Protect Yourself and Your Unborn Baby

May 1, 2010 at 2:00 am 1 comment

Do you know that our babies in utero pass more biological milestones than at any other period of life? This is the scientific conclusion of Peter Nathanielsz, MD, PHD, who has conducted extensive research for the new field of prenatal programming, which he calls “the new science of the womb.” In his book, The Prenatal Prescription, he emphasizes that health professionals and the public need to know the causes and consequences of healthy versus non-healthy pregnancy. Suboptimal conditions can cause fetal development to go awry, particularly with the brain and nervous system.

What do expectant mothers need to consider? All of the baby’s organs are developing in the first trimester.  Exposure to toxic substances and chemicals, flu, alcohol, cigarettes, many medications and high levels of stress can impair the baby’s physical health, with impacts that can continue into adulthood. . The mother’s health is the single most important factor influencing her baby’s earliest development. She needs to pay attention to the quality of her health and nutrition during her pregnancy and before conception. Do you know that boys require more nutrients as their cells grow faster than girls do? Thus be aware, stay active and fit, keep your stress lowered, eat well and enjoy being closely connected to your baby in womb.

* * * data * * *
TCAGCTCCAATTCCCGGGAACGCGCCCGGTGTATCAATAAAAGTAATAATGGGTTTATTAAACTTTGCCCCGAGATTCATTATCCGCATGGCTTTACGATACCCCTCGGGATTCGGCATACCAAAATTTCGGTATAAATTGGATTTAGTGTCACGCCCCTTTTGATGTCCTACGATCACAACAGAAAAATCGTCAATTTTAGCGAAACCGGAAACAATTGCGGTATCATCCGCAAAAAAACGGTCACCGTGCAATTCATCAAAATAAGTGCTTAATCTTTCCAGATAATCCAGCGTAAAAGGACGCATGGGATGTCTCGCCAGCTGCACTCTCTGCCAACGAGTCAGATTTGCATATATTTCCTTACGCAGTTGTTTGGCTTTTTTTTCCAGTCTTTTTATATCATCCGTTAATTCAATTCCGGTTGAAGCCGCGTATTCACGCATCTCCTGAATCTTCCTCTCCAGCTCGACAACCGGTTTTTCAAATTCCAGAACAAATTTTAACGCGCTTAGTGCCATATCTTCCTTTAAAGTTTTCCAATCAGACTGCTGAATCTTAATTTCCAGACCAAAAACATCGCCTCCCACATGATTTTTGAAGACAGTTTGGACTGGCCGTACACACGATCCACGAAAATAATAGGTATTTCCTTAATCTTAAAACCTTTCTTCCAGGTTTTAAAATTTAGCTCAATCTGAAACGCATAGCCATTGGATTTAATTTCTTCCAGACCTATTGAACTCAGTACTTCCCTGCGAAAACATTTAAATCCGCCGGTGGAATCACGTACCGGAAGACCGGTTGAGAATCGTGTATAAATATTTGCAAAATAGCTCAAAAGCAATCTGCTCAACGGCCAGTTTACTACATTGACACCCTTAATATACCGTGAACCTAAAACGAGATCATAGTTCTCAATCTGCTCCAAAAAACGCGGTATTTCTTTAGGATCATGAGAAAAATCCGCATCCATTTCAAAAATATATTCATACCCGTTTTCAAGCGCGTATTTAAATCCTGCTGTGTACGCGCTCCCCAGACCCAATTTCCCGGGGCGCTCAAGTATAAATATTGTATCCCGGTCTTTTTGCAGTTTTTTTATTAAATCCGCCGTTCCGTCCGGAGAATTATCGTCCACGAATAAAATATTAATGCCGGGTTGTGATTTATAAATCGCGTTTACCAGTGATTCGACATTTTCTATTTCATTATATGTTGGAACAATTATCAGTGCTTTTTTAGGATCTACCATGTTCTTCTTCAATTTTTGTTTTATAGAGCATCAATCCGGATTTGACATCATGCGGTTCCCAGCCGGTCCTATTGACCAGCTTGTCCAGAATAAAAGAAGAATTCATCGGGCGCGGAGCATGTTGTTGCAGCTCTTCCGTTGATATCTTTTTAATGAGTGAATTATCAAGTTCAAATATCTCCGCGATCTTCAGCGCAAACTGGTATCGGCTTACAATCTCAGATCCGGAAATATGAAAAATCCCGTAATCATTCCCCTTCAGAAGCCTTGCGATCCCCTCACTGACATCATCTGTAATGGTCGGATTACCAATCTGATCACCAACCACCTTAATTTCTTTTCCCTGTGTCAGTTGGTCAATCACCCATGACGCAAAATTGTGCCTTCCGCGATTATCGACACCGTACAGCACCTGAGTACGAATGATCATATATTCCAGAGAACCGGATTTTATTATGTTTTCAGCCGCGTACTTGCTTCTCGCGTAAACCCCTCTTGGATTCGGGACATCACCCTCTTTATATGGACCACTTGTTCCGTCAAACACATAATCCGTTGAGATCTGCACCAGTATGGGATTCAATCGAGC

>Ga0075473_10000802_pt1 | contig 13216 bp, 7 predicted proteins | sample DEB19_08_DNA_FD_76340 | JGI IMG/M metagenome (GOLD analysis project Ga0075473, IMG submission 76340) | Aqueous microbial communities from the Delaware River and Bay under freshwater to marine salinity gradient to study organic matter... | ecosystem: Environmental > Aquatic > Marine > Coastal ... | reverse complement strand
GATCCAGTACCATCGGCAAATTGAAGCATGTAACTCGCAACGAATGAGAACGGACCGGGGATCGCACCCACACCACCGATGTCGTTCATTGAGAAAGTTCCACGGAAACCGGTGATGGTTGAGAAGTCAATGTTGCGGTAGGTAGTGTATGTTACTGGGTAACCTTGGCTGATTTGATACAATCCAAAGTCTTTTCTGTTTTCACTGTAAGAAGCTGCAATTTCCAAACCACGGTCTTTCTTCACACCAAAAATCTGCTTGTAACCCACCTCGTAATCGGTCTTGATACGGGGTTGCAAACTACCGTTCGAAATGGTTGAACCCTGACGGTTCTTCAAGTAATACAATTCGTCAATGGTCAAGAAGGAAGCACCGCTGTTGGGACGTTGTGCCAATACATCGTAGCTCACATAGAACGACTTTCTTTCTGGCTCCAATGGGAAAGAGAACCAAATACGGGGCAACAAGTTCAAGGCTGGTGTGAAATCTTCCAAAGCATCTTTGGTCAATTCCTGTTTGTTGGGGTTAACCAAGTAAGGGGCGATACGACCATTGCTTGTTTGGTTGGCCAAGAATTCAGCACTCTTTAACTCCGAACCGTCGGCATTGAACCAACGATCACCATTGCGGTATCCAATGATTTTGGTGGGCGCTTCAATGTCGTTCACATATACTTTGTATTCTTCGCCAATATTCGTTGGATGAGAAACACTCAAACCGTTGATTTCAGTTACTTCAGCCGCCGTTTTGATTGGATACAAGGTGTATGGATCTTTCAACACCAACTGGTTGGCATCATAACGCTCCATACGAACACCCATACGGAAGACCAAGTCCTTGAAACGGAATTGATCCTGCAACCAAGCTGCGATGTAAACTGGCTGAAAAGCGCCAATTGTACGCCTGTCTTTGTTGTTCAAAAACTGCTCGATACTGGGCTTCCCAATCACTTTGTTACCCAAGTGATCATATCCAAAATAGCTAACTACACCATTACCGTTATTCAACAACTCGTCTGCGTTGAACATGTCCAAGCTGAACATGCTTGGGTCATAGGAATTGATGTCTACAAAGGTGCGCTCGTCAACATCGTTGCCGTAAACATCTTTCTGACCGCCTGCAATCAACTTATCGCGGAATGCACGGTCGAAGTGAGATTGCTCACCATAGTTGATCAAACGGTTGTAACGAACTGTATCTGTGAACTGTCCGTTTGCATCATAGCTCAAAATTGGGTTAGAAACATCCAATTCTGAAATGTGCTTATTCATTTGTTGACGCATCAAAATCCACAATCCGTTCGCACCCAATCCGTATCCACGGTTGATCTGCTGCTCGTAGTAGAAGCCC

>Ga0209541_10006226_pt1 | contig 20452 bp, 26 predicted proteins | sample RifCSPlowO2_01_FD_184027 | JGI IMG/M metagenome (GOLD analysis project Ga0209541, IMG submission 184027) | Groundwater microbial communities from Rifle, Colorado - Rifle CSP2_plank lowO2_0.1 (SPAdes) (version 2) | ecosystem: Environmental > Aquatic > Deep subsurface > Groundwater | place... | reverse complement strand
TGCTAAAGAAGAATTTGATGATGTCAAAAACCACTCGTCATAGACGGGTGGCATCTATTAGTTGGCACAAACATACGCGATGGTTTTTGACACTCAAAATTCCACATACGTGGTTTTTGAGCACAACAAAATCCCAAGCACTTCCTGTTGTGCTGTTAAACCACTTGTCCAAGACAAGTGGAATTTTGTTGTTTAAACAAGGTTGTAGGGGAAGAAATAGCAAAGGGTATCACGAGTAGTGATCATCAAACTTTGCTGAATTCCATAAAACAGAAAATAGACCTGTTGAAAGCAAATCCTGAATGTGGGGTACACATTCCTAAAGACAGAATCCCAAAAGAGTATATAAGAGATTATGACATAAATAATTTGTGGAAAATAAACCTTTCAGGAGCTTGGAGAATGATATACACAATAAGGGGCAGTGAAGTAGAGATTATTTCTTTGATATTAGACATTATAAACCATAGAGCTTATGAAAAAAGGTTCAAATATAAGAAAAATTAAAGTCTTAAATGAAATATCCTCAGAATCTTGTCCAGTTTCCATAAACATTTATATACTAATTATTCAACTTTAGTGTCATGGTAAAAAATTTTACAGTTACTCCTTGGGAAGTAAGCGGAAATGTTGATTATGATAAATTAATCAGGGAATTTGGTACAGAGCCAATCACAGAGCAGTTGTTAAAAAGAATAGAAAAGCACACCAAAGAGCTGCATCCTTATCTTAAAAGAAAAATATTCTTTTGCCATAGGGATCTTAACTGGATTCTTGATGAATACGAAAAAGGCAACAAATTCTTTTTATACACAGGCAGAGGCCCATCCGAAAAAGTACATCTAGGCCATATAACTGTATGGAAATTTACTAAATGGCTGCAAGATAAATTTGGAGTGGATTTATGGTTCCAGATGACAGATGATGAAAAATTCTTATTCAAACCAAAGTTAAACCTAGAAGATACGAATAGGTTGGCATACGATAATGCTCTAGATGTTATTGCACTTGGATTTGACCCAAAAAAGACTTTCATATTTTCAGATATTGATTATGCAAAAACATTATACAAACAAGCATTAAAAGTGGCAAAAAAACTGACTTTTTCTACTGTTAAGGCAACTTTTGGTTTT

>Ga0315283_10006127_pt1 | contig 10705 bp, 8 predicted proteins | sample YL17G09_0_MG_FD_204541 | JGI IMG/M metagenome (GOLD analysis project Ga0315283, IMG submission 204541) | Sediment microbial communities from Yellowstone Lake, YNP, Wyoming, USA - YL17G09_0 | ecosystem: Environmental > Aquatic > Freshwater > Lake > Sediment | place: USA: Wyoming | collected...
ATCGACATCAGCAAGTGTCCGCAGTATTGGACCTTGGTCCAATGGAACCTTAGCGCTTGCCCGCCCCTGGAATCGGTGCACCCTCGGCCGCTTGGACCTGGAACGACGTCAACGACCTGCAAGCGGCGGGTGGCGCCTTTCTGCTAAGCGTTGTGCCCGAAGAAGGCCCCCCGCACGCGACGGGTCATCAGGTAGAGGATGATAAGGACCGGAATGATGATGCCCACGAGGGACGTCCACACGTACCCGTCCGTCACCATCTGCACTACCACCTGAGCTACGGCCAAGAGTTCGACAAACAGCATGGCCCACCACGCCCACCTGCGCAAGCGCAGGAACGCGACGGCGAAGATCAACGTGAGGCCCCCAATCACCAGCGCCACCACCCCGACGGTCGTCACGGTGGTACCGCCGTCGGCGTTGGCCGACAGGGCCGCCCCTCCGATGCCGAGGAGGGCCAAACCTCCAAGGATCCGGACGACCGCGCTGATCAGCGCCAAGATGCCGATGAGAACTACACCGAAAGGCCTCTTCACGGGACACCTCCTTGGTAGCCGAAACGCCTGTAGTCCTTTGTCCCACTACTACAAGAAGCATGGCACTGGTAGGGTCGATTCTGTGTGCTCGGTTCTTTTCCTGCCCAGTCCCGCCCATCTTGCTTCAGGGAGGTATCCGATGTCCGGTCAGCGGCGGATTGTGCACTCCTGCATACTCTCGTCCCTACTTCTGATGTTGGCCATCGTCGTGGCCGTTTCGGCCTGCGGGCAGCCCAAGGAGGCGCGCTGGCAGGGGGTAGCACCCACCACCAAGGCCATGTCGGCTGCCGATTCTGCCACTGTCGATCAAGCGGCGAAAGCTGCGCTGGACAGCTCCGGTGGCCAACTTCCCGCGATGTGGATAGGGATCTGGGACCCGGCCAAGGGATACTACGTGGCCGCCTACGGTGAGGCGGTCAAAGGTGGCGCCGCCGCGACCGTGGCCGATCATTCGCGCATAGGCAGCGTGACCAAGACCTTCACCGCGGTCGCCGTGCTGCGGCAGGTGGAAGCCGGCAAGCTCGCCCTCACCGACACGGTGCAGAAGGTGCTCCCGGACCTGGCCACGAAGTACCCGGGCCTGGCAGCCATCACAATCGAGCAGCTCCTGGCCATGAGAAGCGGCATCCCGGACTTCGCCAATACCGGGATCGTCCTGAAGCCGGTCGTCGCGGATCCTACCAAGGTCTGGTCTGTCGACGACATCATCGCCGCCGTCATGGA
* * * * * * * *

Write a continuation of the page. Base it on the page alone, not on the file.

An expecting woman needs to be careful about what she is exposed to, what goes into her mouth and even on her face! I recommend that pregnant women go on to the website http://www.drugwatch.com/to check out the effects of various medications. For example, a medication for acne called accutane can cause birth defects and prematurity. It is harmful to take antidepressant medications during pregnancy without medical advice.

Prevention is the goal to optimal infant development. Although genes play a factor, the mother has the responsibility to consciously and conscientiously create a healthy womb and placenta where nutrients, love and hormones are circulating for the benefit of infant physical and psychological well-being into adulthood.

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1 Comment Add your own

  • 1. kimmy8989  |  May 2, 2010 at 4:23 pm

    Great post and thanks for sharing advices.

    Reply

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